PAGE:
Revealed at the 2021 International Defense Exhibition and Conference (IDEX) in the Middle East, the Light Tactical Cargo Truck is a four-seat concept developed in conjunction with the Korean Defense Acquisition Program Administration.
As well as military must-haves such as run-flat tyres, the LTCT gets the luxury of air-conditioning and independent suspension (a rarity on vehicles designed for ruggedness and hard core off-road) and even gets an electromagnetic interference system, which could be exactly what Australian police have been looking for to stop people using their mobile phones while driving.
With its emphasis on military service, the LTCT still manages to vaguely showcase the shark nose grille used on Kia passenger vehicles, albeit with added toughness.
While it lacks the bonnet-mounted helicopter hooks of the real Hummer – a brand being radically born again as an EV brand by owner General Motors – the LTCT gets plenty of visual muscle thanks to angular edges and a utilitarian flavour capped off with exposed door hinges and exterior handles that allow troops to hang on or climb onto the roof.
Three windscreen wipers sweep the slim front glass that looks as though could be bulletproof the LTCT can be manufactured in armoured and unarmoured guises).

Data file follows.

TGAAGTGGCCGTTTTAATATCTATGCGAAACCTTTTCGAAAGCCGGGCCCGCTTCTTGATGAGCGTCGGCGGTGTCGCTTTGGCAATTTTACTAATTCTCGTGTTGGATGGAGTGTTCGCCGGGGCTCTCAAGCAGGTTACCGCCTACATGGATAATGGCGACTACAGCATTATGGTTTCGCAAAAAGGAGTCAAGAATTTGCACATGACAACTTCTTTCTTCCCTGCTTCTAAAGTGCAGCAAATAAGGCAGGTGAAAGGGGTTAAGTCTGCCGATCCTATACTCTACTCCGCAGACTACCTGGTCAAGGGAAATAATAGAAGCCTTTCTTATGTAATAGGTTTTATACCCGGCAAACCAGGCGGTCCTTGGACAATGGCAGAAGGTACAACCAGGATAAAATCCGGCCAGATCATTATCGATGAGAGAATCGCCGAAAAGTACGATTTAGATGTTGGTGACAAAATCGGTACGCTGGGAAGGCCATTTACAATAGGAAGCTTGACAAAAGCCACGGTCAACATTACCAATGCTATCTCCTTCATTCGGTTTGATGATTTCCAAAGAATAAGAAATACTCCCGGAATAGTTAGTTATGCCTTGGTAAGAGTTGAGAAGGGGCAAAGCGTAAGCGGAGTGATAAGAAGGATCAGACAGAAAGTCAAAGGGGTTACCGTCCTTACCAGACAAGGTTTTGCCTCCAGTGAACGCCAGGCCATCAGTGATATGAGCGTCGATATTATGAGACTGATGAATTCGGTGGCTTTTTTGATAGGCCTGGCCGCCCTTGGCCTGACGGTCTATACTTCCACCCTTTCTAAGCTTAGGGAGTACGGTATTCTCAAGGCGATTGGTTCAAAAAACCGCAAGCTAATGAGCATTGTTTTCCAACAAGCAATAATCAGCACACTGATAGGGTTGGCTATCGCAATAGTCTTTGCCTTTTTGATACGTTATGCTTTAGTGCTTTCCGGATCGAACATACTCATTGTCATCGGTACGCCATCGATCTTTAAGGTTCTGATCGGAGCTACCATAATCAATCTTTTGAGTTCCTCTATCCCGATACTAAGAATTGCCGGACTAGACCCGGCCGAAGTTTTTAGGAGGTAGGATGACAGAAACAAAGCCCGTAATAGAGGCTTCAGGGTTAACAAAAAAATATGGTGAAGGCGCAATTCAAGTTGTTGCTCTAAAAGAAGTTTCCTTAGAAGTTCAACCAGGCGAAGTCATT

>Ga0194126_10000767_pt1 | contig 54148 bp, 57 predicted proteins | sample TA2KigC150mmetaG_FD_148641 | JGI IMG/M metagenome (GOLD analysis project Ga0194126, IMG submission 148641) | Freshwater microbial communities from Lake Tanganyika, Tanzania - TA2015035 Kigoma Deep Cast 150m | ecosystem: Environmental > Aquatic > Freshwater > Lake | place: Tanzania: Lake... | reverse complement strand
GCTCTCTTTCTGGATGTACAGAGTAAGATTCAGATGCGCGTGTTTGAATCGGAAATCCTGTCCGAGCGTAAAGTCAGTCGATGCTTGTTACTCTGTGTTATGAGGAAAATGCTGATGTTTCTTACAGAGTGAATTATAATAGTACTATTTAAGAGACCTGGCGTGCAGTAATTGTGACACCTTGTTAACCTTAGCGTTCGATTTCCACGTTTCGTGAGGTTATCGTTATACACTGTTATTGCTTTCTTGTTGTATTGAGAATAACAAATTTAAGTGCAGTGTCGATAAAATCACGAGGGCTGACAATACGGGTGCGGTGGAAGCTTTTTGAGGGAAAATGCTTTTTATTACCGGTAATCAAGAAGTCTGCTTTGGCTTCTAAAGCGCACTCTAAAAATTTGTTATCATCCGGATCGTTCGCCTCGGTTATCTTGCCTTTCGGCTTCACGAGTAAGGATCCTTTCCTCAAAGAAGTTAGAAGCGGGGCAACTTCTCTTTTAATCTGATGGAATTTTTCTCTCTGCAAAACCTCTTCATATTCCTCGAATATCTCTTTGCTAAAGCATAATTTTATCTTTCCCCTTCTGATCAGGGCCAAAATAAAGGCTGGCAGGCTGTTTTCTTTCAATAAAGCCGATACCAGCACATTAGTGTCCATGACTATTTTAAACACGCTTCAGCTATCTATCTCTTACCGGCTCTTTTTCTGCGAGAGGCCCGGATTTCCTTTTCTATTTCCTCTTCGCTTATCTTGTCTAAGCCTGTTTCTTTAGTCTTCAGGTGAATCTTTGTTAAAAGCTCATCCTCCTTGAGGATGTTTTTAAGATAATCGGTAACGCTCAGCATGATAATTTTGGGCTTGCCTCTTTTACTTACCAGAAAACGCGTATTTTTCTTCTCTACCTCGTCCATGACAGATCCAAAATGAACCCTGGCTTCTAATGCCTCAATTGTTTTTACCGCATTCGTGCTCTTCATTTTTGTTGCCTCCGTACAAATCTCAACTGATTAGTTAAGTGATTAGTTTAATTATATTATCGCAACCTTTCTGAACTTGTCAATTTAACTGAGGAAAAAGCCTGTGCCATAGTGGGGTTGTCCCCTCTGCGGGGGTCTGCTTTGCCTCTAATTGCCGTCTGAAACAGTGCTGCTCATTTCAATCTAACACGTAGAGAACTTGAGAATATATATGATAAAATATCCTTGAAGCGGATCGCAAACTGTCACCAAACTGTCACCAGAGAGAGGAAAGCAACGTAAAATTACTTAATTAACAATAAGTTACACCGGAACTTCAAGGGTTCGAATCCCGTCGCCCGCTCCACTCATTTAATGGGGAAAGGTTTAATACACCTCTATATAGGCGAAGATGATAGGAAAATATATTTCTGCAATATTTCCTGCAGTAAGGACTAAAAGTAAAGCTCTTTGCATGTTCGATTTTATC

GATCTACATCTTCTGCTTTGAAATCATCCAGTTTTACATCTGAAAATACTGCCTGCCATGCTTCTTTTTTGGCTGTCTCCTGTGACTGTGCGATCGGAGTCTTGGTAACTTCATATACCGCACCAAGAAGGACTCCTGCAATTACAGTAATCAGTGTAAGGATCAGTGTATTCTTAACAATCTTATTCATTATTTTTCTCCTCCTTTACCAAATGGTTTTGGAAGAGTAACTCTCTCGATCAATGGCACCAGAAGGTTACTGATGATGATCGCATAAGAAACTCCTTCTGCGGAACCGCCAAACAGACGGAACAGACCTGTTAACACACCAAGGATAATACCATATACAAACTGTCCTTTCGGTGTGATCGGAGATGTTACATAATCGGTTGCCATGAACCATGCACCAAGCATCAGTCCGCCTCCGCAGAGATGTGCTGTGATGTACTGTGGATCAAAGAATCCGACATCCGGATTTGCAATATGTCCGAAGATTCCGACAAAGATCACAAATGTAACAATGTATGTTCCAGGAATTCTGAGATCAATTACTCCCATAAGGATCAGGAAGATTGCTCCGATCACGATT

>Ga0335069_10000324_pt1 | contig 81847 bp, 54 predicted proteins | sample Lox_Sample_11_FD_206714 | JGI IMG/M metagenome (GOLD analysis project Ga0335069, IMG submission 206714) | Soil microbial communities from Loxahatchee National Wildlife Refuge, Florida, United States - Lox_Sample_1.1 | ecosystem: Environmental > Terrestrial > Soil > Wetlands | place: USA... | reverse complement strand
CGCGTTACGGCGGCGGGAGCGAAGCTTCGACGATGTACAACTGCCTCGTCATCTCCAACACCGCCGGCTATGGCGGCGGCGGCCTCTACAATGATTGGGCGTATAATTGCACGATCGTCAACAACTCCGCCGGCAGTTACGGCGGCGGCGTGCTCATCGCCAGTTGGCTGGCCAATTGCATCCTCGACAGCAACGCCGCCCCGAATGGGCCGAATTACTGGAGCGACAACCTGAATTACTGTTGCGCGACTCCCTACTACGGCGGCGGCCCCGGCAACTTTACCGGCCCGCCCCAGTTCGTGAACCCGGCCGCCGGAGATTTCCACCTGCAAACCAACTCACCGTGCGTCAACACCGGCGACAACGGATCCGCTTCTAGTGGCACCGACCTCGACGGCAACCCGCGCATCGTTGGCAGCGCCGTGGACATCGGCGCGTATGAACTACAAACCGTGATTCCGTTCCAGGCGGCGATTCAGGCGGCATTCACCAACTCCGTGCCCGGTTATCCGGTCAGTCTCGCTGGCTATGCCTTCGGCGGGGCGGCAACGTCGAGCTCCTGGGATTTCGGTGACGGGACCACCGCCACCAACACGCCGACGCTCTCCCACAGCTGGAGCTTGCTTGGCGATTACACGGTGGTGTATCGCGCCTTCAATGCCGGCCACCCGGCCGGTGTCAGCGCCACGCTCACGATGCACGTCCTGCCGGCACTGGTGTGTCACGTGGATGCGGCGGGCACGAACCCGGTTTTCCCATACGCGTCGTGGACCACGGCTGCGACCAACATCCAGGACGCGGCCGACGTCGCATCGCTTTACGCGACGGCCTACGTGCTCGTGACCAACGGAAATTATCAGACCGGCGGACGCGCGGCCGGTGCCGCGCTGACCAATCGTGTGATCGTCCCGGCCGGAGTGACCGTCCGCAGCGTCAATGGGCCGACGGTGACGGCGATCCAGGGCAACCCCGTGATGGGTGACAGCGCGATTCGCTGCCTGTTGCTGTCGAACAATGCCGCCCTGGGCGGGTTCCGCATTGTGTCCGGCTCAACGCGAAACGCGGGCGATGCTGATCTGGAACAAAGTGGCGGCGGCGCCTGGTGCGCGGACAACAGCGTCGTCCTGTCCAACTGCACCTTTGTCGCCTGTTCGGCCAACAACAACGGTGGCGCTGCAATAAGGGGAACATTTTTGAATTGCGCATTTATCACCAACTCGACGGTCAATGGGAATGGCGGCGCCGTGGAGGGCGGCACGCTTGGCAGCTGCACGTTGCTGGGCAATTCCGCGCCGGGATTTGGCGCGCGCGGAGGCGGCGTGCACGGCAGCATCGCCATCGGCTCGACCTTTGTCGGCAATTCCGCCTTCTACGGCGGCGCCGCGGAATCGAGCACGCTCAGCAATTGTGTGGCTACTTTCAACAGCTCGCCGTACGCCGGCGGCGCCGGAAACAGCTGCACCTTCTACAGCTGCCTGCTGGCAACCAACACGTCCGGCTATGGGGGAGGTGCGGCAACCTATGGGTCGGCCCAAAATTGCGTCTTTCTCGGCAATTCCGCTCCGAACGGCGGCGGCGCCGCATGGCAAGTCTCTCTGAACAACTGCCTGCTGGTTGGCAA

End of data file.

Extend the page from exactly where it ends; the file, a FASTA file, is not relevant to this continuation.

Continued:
“Our participation at IDEX 2021 is an opportunity to promote Kia’s latest developments in the design of future defence vehicles,” said Ik-tae Kim, vice president of Kia’s Special Vehicle Division.
Kia also showed off the modular chassis of the LTCT to demonstrate its flexibility and the diesel engine that shifts the military machine.
The LTCT can be built in different lengths and with varying additions to its body depending on what the military has in mind. It also has a three-tonne payload on top of its ability to carry 10 troops in the rear.
“Both concepts on display have been developed to be highly flexible and durable, with the capability to be used in some of the world’s harshest environments.”
The LTCT is a radical departure for the Korean brand that has undergone a sales boom in recent years.
Kia is best known for its budget-priced city cars, affordable SUVs and the Carnival people mover that swallowed the once-popular Toyota Tarago in its charge up the sales charts.
Not that Kia is new to military vehicles. In 2013 it designed its first light tactical vehicles that eventually went into service with the South Korean army in 2016.
Clearly it has aspirations of building the order books, stating it “expects the added visual appeal [of the LTCT] and usability to stimulate further demand for its military vehicles”.